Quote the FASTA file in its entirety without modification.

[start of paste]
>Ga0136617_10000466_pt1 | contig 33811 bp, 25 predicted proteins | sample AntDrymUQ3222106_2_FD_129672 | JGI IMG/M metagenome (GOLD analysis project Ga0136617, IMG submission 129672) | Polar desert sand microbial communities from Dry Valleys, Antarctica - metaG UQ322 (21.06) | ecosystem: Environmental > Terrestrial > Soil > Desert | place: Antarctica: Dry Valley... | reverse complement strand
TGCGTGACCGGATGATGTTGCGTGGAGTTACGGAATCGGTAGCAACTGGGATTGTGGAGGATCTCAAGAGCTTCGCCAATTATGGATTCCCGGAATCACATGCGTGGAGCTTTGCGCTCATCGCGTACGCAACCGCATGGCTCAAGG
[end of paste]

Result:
>Ga0136617_10000466_pt1 | contig 33811 bp, 25 predicted proteins | sample AntDrymUQ3222106_2_FD_129672 | JGI IMG/M metagenome (GOLD analysis project Ga0136617, IMG submission 129672) | Polar desert sand microbial communities from Dry Valleys, Antarctica - metaG UQ322 (21.06) | ecosystem: Environmental > Terrestrial > Soil > Desert | place: Antarctica: Dry Valley... | reverse complement strand
TGCGTGACCGGATGATGTTGCGTGGAGTTACGGAATCGGTAGCAACTGGGATTGTGGAGGATCTCAAGAGCTTCGCCAATTATGGATTCCCGGAATCACATGCGTGGAGCTTTGCGCTCATCGCGTACGCAACCGCATGGCTCAAGG